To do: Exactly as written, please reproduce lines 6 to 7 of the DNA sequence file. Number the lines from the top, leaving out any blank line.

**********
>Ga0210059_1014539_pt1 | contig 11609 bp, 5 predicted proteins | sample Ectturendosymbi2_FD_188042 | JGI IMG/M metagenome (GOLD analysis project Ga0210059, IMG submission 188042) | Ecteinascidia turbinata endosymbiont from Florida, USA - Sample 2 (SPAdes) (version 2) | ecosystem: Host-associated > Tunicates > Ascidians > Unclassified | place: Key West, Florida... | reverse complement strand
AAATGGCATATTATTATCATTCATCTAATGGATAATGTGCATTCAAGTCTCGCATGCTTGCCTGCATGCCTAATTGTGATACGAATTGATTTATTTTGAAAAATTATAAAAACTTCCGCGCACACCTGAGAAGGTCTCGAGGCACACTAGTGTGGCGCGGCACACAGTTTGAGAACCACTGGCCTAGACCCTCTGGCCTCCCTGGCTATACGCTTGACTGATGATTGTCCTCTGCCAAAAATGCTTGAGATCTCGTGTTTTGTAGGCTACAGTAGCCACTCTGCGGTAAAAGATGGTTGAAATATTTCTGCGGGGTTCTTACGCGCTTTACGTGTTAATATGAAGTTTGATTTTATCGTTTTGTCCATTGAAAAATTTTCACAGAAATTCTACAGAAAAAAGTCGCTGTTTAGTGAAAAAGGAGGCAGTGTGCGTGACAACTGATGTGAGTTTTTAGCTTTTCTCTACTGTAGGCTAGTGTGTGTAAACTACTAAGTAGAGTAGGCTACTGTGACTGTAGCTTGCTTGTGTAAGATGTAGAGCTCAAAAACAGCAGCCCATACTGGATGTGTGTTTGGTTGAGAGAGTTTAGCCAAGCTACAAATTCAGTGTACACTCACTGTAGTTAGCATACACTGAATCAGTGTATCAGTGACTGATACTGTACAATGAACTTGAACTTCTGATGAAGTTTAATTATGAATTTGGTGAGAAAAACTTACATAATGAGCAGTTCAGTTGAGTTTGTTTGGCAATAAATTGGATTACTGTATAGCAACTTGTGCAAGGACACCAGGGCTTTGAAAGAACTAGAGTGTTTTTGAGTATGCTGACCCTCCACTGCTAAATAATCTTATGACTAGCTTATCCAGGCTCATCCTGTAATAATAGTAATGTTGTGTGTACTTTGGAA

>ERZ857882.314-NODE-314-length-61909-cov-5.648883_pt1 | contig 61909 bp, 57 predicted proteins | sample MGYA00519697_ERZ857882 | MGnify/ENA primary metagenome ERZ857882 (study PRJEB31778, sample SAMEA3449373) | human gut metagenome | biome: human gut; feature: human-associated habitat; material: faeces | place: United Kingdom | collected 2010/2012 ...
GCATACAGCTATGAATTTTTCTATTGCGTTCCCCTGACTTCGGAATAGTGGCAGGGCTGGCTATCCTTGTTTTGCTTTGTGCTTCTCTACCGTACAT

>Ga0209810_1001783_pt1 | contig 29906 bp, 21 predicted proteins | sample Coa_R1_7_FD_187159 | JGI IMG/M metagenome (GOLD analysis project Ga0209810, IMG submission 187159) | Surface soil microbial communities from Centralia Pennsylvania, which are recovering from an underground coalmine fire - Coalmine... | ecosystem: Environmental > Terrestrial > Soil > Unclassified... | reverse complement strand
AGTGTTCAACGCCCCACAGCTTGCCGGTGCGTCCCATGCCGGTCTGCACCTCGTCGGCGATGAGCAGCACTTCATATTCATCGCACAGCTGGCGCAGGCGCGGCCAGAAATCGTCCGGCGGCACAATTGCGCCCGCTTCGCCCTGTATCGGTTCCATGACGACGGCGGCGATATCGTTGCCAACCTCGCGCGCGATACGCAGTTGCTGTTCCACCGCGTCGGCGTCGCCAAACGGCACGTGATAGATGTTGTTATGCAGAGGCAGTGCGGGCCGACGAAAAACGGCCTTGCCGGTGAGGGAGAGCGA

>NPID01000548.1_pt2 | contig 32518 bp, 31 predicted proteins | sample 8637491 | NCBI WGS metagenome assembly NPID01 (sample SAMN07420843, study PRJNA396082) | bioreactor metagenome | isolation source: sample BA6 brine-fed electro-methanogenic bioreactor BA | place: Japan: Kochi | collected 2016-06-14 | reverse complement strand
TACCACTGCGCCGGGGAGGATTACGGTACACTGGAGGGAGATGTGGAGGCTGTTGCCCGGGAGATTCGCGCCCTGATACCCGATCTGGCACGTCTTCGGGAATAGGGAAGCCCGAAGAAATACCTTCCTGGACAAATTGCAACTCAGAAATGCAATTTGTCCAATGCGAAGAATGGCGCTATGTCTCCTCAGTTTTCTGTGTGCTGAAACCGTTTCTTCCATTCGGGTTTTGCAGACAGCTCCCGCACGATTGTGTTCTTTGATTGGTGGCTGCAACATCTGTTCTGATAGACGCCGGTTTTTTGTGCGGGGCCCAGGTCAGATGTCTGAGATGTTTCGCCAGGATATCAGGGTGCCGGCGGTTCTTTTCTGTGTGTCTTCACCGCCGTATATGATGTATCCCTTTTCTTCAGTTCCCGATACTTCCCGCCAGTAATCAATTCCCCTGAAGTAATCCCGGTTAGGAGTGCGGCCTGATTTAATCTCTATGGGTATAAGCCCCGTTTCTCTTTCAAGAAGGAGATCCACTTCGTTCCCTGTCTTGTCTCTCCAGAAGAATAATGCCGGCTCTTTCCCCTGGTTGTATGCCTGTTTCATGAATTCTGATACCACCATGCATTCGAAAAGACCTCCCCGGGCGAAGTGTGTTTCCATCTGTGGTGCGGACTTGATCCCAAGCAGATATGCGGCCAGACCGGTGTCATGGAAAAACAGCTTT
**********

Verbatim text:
AGTGTTCAACGCCCCACAGCTTGCCGGTGCGTCCCATGCCGGTCTGCACCTCGTCGGCGATGAGCAGCACTTCATATTCATCGCACAGCTGGCGCAGGCGCGGCCAGAAATCGTCCGGCGGCACAATTGCGCCCGCTTCGCCCTGTATCGGTTCCATGACGACGGCGGCGATATCGTTGCCAACCTCGCGCGCGATACGCAGTTGCTGTTCCACCGCGTCGGCGTCGCCAAACGGCACGTGATAGATGTTGTTATGCAGAGGCAGTGCGGGCCGACGAAAAACGGCCTTGCCGGTGAGGGAGAGCGA

>NPID01000548.1_pt2 | contig 32518 bp, 31 predicted proteins | sample 8637491 | NCBI WGS metagenome assembly NPID01 (sample SAMN07420843, study PRJNA396082) | bioreactor metagenome | isolation source: sample BA6 brine-fed electro-methanogenic bioreactor BA | place: Japan: Kochi | collected 2016-06-14 | reverse complement strand